Social Concerns / Themes

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Last Updated on May 18, 2015, by eNotes Editorial. Word Count: 1702

The theme of decay is important in this complex book. At its outset, society seems to be in good shape. The people who maintain Trantor do their jobs well and usually without fuss. All Hari Seldon needs to worry about are the various duties that come with chairing the mathematics department of Streeling University. As events unfold, decay becomes more and more evident. At first, Seldon can merely suspect, based on psychohistory, that decay will be progressive. By the book's end, the decay is obvious and pervasive.

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In "Cleon I," the Joranumites are able to create public unrest by disrupting various government services in different regions of the planet. People are outraged by the disruptions, threatening the government. This markedly contrasts with the attitudes in "Wanda Seldon." In this last novella, people accept severe disruptions in services. Seldon notes that social problems that once would have inspired petitions to the emperor, or even revolt, now are accepted as part of everyday life. Society is falling apart partly because people let it fall. The physical decay of Trantor is therefore representative of social decay. The barbarians are taking over the streets, just as barbarianism will soon take over the empire. This theme of decay is further enriched by the parallel Asimov draws in Seldon's personal life.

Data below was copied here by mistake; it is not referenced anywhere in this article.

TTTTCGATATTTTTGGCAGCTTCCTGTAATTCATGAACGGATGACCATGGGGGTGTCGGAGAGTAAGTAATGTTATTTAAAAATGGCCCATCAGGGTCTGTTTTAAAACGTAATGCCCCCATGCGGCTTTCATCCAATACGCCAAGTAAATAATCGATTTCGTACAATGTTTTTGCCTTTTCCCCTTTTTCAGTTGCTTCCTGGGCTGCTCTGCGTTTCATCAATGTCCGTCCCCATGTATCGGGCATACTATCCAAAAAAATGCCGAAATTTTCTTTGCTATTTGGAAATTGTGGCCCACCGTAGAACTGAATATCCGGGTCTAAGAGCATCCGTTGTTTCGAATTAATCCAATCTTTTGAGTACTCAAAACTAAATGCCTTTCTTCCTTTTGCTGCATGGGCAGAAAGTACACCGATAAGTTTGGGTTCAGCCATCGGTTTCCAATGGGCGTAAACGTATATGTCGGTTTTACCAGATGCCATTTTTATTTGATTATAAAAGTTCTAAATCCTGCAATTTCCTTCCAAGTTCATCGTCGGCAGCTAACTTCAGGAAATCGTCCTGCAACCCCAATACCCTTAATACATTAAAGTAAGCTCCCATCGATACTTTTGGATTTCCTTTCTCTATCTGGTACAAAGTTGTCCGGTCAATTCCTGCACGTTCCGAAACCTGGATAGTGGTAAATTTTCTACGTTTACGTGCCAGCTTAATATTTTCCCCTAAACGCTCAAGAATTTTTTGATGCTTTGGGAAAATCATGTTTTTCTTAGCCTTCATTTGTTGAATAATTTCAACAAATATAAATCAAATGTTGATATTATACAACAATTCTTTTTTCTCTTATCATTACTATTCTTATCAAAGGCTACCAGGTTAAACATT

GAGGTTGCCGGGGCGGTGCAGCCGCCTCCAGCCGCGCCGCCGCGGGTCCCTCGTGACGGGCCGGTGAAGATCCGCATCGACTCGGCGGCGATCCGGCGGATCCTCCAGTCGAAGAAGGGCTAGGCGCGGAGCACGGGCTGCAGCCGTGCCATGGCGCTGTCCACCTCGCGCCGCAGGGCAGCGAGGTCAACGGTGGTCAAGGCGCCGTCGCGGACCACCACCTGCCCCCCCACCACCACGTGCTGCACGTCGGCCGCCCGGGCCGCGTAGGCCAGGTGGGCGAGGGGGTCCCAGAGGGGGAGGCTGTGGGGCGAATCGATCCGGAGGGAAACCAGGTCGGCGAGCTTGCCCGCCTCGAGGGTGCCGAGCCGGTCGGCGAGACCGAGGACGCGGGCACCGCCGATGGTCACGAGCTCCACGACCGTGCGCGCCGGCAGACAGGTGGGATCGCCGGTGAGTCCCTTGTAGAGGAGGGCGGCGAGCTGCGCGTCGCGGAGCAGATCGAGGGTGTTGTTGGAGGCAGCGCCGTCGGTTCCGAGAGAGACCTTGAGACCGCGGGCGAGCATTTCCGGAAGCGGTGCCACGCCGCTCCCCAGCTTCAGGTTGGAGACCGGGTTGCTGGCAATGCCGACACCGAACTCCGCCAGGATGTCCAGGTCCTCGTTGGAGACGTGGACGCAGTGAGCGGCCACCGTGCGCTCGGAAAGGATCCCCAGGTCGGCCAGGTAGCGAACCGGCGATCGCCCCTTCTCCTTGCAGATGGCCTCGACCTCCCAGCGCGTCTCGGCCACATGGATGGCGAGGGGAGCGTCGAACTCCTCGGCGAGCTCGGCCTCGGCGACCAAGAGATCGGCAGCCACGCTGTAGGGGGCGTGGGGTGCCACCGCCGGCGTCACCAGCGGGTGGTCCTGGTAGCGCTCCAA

Eto Demerzel is the last of the great First Ministers. He has helped rule the Galactic Empire for a generation. When he leaves, the burdens he bore fall on Seldon. When Amaryl dies, the burden to push the day-to-day work forward falls on Seldon. When Dors dies, the burden to protect the family falls on Seldon. When his son and daughter-in-law leave, the care for their daughter Wanda falls on Seldon. Seldon never feels up to carrying these burdens, but through hard work, he manages. Each of these losses in Seldon's personal life parallels the decay of society at large, and Seldon increasingly bears the burdens of society as he strives to build on Amaryl's idea of creating a Foundation that will not only preserve civilized knowledge but will pull the galaxy out of barbarism thousands of years early. The tying of the social decay to Seldon's personal life adds a hopeful note to the sad tone of Forward the Foundation.